Warren Forestry Sciences Laboratory
Long-term Studies

Little Arnot Photograph Series

A long wait with a slow modem, but a great 60-year photo record!

In 1927, scientists of the United States Forest Service Allegheny Experiment Station formed a partnership with managers to collect data in stands scheduled to be harvested as part of the first timber sale on the 4-year-old Allegheny National Forest. The data would be used to help managers decide which kinds of silviculture to use. The stands chosen for this timber sale, near the Little Arnot Creek in Warren County, were photographed as well. Scientists continued to collect data and take photographs at about ten year intervals since that timber sale. Inventories consisted of tallies of all trees 1.0 inches in diameter at breast height (dbh) on a 1.0 acre plot within the harvest areas. Some stands were only partially cut, and have since received final harvests. But the stand that grew up after the clearcut in 1928 still stands, and the photographs that follow show the development of this stand, a typical even-age, second-growth stand.

arnot1.jpg This photograph shows the stand prior to harvest in 1927. This stand had a basal area of 128 square feet, with 335 trees per acre. The medial diameter of the merchantable trees was 14.9 inches, and almost 64 square feet, or about half the basal area, consisted of American beech. Ten species were measured in this stand, with sugar maple and black cherry representing the second and third most basal area, respectively.

arnot2.jpg The timber sale was conducted in two parts. This was typical of harvests at that time. First, the merchantable sawtimber was removed during the winter of 1927. Although sawmills and chemical wood factories often shared railroad facilities their harvests were conducted separately. The sawmill harvest left the residual shown in this photograph.While it is difficult to imagine that it was economical to harvest the widely spaced, small residual trees apparent in this photograph, such double harvests were not unusual where railroad access was available to chemical wood companies.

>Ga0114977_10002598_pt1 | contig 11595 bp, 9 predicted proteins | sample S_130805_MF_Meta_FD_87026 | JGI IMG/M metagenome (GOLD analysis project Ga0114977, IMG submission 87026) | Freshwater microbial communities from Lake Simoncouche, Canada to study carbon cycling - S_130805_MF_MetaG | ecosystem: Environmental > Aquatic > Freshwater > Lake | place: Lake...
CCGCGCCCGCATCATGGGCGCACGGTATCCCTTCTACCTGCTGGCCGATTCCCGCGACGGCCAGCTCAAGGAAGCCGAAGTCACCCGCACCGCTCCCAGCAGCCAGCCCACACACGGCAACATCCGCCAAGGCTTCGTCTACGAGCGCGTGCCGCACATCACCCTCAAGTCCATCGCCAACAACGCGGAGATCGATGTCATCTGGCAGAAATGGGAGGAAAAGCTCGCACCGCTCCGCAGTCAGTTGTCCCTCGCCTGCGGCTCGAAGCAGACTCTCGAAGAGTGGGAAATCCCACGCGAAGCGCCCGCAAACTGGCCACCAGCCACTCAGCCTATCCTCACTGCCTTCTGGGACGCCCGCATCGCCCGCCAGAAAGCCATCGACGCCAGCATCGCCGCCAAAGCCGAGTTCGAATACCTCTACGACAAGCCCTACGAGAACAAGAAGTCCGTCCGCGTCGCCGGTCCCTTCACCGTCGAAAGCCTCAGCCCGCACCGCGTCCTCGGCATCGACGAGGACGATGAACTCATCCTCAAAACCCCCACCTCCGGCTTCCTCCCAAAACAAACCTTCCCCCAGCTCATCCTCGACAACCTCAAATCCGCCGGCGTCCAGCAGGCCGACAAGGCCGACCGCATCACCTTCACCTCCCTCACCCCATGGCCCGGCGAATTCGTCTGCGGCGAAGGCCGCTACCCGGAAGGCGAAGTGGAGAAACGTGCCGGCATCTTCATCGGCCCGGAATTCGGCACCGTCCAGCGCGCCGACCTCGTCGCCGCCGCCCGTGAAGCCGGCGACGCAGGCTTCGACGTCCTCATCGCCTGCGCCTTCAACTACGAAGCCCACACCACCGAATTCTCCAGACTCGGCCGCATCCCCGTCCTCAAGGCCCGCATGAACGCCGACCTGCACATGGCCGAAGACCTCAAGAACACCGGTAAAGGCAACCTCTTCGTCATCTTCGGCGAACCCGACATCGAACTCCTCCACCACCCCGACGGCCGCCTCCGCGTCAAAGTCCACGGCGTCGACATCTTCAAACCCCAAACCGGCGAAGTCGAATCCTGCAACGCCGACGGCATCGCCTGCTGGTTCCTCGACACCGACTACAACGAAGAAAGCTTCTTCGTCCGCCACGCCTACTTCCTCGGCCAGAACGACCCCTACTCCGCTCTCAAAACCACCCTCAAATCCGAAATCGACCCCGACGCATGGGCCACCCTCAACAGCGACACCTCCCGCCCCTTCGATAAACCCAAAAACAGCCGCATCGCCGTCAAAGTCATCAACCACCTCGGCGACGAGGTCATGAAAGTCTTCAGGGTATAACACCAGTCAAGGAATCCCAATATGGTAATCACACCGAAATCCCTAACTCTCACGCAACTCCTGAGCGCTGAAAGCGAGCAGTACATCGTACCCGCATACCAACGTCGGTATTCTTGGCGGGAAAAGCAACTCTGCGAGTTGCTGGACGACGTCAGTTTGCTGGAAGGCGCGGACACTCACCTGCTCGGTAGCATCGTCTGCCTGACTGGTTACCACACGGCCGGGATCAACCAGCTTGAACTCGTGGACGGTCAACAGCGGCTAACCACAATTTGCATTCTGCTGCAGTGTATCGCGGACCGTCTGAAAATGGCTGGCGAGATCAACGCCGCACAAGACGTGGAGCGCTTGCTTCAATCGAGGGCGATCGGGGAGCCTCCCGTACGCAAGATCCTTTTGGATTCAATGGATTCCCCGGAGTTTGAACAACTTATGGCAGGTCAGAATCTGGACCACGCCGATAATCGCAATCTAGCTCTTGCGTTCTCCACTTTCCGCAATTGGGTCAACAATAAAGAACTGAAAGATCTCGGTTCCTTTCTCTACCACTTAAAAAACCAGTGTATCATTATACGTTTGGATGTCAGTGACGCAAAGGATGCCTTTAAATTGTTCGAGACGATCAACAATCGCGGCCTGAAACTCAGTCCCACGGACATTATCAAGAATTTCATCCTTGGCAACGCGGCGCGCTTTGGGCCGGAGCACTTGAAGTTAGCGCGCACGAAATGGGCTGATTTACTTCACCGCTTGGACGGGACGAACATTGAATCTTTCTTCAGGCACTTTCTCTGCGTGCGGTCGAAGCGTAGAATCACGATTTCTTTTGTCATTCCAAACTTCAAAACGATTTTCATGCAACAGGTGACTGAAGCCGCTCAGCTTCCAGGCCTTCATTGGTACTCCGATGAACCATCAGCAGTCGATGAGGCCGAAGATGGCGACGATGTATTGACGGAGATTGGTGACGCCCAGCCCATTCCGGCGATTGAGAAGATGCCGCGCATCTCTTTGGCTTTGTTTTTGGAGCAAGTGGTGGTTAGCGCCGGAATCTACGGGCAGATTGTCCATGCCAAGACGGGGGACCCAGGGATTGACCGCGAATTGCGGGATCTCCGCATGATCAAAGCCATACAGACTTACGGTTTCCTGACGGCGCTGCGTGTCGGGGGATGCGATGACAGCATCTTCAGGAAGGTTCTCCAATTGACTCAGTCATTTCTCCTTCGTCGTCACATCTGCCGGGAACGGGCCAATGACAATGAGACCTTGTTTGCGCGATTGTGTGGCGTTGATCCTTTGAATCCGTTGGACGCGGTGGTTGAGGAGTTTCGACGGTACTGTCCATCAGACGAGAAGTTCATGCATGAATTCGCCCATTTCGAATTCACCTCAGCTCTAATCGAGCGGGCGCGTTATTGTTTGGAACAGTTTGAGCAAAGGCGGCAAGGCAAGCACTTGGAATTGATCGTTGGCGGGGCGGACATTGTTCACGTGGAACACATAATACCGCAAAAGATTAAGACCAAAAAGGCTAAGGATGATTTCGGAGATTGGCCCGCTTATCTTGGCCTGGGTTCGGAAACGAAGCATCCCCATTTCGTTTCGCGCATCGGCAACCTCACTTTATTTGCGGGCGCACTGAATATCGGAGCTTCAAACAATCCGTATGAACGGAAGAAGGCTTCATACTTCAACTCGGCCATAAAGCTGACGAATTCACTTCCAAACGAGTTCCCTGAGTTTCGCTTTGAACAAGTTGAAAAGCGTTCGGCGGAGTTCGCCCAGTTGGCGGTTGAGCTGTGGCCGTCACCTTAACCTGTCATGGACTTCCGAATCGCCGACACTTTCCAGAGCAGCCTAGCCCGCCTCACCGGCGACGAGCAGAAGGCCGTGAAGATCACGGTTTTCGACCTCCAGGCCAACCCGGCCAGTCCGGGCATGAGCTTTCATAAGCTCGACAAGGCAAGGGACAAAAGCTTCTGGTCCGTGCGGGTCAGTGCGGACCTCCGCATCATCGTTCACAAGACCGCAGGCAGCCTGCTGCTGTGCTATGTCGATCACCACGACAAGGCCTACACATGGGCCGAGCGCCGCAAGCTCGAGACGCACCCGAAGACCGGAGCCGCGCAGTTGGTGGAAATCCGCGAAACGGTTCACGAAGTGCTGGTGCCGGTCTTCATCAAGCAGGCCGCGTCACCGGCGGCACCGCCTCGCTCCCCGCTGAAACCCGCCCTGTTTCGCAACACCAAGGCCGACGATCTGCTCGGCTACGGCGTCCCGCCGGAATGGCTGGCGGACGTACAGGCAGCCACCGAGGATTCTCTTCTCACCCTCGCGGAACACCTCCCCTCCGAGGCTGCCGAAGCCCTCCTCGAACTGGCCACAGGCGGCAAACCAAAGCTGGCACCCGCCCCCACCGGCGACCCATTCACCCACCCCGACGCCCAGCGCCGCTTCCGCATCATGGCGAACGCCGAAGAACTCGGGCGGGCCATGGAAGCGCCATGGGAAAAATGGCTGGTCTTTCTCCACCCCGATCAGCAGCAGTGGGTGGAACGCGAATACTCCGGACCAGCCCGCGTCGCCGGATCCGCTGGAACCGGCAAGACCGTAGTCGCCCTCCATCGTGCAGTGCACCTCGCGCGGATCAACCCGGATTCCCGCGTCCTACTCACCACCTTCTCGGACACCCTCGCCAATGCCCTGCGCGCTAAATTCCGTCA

arnot3.jpg Then, most of the remaining trees were harvested for use as chemical wood. The chemical wood industry flourished in the Allegheny region from the early 1900's until the early 1940's. Destructive distillation of small hardwood trees was made economical by the ready availability of natural gas and by cooperation with booming sawmill and tanning industries in the same region. In the case of the Little Arnot clearcut, however, some trees were left, representing 3.1 square feet of basal area, or about 24 trees per acre. The trees that were left had a merchantable medial diameter of 8.4 inches, and were consisted of 8 basswood trees per acre, 12 sugar maples, 3 American beeches, and 1 blue beech.

arnot4.jpg By 1937, some trees that had regenerated in the wake of the harvest disturbance had grown large enough to be tallied (1.0 inches and larger). There were 8.1 square feet of basal area per acre, and the new stand was dominated by the shade-intolerant and fast growing black cherry, which represented 2.6 square feet per acre. Residual trees still dominated the merchantable portion of the stand, holding the merchantable medial diameter at 8.8 inches, and basswood and sugar maple, each with several residual trees, joined black cherry as the species with the most basal area in the new stand. There was apparently no regeneration of American beech in the wake of the 1927-28 harvest, for although beech continues to be tallied, it is as one small stem per acre.